New Projects Aim to Move Haiti in the Right Direction

New Projects Aim to Move Haiti in the Right Direction

A year and a half after the devastating quake, newly announced housing and business initiatives target two of the nation’s biggest issues.

Published August 18, 2011

It’s been over a year and a half since the devastating quake hit Haiti and, unfortunately, not much has improved for many in the nation. Thousands of citizens are still homeless and many parts of the capital remain under rubble.


But this week a couple of new initiatives, spawned by the Bill Clinton co-chaired Haitian reconstruction panel, were announced that are aimed to move the nation in the right direction.


On Wednesday, Clinton announced a big-time $78 million project to renovate 16 neighborhoods and provide housing for about 30,000 people living in temporary quake settlement camps. Funding for the project will mostly come from the Haiti Reconstruction Fund.


“This is a big day for the Haitian people,” President Michel Martelly said during the announcement. “Removing the people from under the tents is urgent.” There are an estimated 630,000 people living in temporary camps, according to the International Organization for Migration.


In addition to providing housing, the undertaking will also create about 4,500 jobs, Clinton said.


The project also stands to “generate the lasting change, the permanent housing solutions that Haitians are depending on,” he said.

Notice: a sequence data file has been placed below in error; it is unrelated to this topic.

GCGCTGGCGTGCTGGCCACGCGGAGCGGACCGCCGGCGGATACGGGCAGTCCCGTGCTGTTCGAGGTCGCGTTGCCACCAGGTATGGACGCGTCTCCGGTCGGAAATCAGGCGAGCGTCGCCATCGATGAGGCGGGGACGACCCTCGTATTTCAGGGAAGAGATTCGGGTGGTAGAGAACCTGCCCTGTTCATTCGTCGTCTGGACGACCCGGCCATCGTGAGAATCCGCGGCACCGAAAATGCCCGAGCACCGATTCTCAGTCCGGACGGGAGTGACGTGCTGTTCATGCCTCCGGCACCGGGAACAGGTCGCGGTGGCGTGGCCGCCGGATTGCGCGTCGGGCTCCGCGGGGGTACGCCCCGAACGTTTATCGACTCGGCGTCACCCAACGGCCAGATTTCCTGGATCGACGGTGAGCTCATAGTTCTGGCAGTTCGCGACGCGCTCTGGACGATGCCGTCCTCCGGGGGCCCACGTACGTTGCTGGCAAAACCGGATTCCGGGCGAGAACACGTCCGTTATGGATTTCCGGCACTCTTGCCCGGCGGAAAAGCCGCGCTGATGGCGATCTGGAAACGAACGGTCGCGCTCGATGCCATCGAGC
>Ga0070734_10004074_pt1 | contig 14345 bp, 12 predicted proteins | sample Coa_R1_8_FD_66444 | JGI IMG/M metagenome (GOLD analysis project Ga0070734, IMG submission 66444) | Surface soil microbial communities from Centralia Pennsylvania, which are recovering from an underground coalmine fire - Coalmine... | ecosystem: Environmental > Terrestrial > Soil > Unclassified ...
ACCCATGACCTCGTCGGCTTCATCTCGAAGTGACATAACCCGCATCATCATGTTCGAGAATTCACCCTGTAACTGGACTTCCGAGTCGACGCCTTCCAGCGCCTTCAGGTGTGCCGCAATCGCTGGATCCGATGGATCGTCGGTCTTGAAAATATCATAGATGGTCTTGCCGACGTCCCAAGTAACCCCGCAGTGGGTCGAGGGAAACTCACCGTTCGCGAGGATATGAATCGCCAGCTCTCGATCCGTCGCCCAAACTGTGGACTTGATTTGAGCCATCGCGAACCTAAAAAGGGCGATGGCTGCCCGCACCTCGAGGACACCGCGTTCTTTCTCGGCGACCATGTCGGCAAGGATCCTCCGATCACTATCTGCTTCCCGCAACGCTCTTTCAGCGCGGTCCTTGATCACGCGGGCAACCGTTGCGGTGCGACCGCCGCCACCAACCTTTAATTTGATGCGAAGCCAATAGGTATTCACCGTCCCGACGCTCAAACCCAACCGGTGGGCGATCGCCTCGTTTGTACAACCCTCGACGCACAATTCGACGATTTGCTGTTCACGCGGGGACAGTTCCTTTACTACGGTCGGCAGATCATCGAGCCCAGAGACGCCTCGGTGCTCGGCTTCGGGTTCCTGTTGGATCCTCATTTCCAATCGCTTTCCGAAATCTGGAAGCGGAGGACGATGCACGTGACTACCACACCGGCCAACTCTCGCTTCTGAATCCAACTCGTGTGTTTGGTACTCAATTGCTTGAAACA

The panel, charged with disbursing about $5.5 billion in promised aid, has been much criticized for not being able to move along reconstruction projects in a timely manner. Notably, a former prime minister nominee called the group “dysfunctional” and even went as far as suggesting the panel be scrapped. Only about five reconstruction projects, summing $84 million, have been completed, the Miami Herald reports.


The other initiative, Clinton announced Tuesday, is a new $20 million business loan program aimed at boosting the economy. Caribbean Craft, a local mask and sculpture maker, was chosen as the first recipient of a loan and will get $415,000 to go towards rebuilding their business, which lost a workshop in the quake. The company will have to pay the loan back with interest, to ensure there’s money for future loans for other small businesses.


"One of the biggest problems in growing the Haitian economy is that there is really no facility that grants small business loans on reasonable terms," Clinton said during the announcement.


Another hurdle for Martelly is trying to form a complete government. Two of his prime minister nominees have been rejected by lawmakers, and without someone in the No. 2 spot, foreign investors can’t invest in the nation with confidence.

(Photo: AP Photo/Dieu Nalio Chery)

Written by Hortense M. Barber


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